Next, log in and create an account. You can continue using “alarmpi” if you want. Edit /etc/systemd/system/ and add “–autologin ${USER}” after “/sbin/agetty” in the line that starts with ExecStart.

Now go to that user’s home directory and edit .profile to look like this:

export PATH=$HOME/bin:$PATH
TAPE_HOST="(web server)"

if test -z "${SSH_CONNECTION}"; then
lynx -cfg=$PWD/lynx.cfg \ "${TAPE_PROTO}://${TAPE_HOST}:${TAPE_PORT}${TAPE_DIR}"

… editing the TAPE_* to match your environment. You can rework it to use the local filesystem by using “file:///path/to/files” if you so desire.

Now edit .mailcap thusly:

application/x-gzip; cat %s | aplay 1>/dev/null 2>&1

… so that gzip files will be autoplayed when selected. If you’re using local files, you will need to use this .mailcap instead:

application/x-gzip; cat %s | gzip -d -c | aplay 1>/dev/null 2>&1

(why gzipped .wavs? gzip -9 losslessly compresses the output of my TI-to-sine-wave generator the best, better than even flac, thus I highly recommend doing this)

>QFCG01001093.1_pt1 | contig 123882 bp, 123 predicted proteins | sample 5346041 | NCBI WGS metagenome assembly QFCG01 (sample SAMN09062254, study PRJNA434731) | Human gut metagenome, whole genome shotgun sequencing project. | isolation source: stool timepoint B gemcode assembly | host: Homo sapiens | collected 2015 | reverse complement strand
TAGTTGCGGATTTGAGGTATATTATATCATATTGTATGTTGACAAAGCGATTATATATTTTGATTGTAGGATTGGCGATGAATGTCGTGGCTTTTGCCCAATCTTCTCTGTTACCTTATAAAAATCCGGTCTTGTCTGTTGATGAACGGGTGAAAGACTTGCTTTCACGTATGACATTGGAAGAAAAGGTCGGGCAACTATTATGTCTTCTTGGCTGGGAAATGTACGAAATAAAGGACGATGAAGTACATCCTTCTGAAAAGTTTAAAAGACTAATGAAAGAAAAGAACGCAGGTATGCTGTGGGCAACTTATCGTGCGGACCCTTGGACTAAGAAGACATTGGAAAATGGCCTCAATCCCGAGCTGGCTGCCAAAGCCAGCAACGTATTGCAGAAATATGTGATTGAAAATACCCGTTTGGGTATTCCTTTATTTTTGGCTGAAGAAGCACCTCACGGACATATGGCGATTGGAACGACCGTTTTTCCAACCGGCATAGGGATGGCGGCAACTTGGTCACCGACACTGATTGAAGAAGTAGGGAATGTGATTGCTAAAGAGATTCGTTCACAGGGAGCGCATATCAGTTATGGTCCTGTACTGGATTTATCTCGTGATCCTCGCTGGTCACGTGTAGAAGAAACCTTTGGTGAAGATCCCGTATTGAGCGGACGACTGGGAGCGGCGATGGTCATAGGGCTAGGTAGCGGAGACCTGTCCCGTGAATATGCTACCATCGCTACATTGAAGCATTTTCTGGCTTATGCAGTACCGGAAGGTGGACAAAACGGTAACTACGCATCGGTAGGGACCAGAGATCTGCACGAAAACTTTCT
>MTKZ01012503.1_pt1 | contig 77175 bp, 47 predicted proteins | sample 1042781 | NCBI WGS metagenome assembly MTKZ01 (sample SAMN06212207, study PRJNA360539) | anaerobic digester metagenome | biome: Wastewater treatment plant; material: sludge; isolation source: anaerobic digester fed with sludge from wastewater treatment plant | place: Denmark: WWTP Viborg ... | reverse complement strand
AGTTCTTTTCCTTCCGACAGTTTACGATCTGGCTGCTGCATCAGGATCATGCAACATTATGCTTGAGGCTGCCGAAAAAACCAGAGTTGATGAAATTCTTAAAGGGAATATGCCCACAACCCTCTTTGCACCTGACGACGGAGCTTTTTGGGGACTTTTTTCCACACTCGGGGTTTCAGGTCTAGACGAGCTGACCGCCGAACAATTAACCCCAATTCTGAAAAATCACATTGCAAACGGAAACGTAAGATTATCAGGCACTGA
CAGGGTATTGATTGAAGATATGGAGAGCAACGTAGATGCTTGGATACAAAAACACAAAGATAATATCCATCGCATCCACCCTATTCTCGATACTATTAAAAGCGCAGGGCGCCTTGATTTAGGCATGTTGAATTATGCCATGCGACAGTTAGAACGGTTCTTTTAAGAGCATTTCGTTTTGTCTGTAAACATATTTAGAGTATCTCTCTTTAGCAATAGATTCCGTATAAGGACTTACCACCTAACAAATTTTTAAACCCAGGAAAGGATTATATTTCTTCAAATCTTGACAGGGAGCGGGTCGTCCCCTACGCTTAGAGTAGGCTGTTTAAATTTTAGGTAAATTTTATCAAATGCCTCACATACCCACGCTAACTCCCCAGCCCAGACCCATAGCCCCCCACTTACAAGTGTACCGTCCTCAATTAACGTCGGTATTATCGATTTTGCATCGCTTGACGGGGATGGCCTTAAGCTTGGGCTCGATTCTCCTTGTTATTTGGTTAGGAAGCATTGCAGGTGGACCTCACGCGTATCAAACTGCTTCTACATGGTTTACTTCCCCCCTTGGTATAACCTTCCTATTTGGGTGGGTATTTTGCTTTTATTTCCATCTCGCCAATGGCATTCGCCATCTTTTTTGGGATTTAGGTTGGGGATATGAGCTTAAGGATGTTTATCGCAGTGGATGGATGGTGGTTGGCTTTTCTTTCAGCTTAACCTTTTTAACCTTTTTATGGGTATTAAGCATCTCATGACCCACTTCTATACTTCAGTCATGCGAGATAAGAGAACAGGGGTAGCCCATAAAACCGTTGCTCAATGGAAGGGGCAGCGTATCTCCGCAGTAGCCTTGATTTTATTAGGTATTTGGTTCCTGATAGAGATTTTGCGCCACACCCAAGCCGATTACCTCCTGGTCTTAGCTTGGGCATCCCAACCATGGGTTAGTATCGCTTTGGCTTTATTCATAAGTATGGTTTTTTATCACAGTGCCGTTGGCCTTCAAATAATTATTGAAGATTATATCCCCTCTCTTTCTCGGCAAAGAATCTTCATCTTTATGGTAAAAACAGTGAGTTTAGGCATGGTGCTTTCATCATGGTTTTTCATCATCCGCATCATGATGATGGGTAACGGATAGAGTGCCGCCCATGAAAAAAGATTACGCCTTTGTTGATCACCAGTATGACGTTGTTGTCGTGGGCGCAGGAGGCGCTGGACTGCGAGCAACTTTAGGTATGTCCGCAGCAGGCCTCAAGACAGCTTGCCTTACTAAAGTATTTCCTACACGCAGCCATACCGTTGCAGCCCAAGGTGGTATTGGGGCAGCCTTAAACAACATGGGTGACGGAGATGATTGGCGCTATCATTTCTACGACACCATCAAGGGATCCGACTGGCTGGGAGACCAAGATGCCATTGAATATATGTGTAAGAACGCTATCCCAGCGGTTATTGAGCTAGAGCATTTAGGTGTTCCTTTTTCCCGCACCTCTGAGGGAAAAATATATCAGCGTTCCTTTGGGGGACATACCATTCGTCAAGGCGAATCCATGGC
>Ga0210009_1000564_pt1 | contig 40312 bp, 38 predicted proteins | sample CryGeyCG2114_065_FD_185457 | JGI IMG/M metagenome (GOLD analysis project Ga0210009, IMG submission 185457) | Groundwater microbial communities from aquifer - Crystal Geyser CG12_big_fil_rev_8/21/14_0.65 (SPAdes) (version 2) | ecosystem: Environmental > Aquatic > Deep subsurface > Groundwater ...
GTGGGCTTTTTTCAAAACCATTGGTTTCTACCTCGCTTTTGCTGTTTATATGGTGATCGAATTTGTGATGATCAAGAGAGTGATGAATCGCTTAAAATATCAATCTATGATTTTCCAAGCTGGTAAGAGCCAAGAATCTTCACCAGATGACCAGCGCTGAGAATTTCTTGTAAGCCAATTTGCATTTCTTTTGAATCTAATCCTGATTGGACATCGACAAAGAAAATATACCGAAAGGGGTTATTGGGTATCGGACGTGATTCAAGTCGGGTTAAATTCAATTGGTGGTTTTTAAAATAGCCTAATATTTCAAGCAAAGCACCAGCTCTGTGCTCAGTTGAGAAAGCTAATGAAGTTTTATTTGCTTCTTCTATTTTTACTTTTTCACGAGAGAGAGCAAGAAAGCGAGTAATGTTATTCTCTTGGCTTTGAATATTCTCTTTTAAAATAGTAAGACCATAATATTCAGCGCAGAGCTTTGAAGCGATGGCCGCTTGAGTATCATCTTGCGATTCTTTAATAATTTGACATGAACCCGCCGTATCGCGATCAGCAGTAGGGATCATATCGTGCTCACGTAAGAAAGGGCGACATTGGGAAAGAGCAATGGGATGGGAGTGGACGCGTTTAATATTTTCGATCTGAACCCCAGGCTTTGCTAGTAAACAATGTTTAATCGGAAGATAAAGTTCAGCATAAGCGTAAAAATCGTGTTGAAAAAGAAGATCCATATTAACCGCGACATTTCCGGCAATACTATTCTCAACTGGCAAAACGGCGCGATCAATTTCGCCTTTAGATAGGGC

Now reboot. If all went well, you’ll see a list of tape files. Select one with the buttons on the shield and press the enter button. The .wav file should be played through the USB sound dongle. Verify that it sounds okay via whatever method you desire (powered speakers, headphones, and so forth); ssh in and adjust the output volume with alsamixer if necessary.

That’s it. Standalone cassette tape player construction complete, for roughly the price of a decent tape deck back in the 80’s.

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HRD+ 74259 Daughterboard verified good

The subject says it all, really. I got ahold of a couple of 74LS259D SMD chips, soldered them into the adapter board, and replaced the ‘259 stack in the HRD+ with the daughterboard.

Since nothing ever works correctly the first time, I botched a solder joint on one of the chips and spent an hour with a microscope, a schematic, and a continuity tester to track down the problem.

Anyway, it works. Eagle .sch and .brd are here. Enjoy.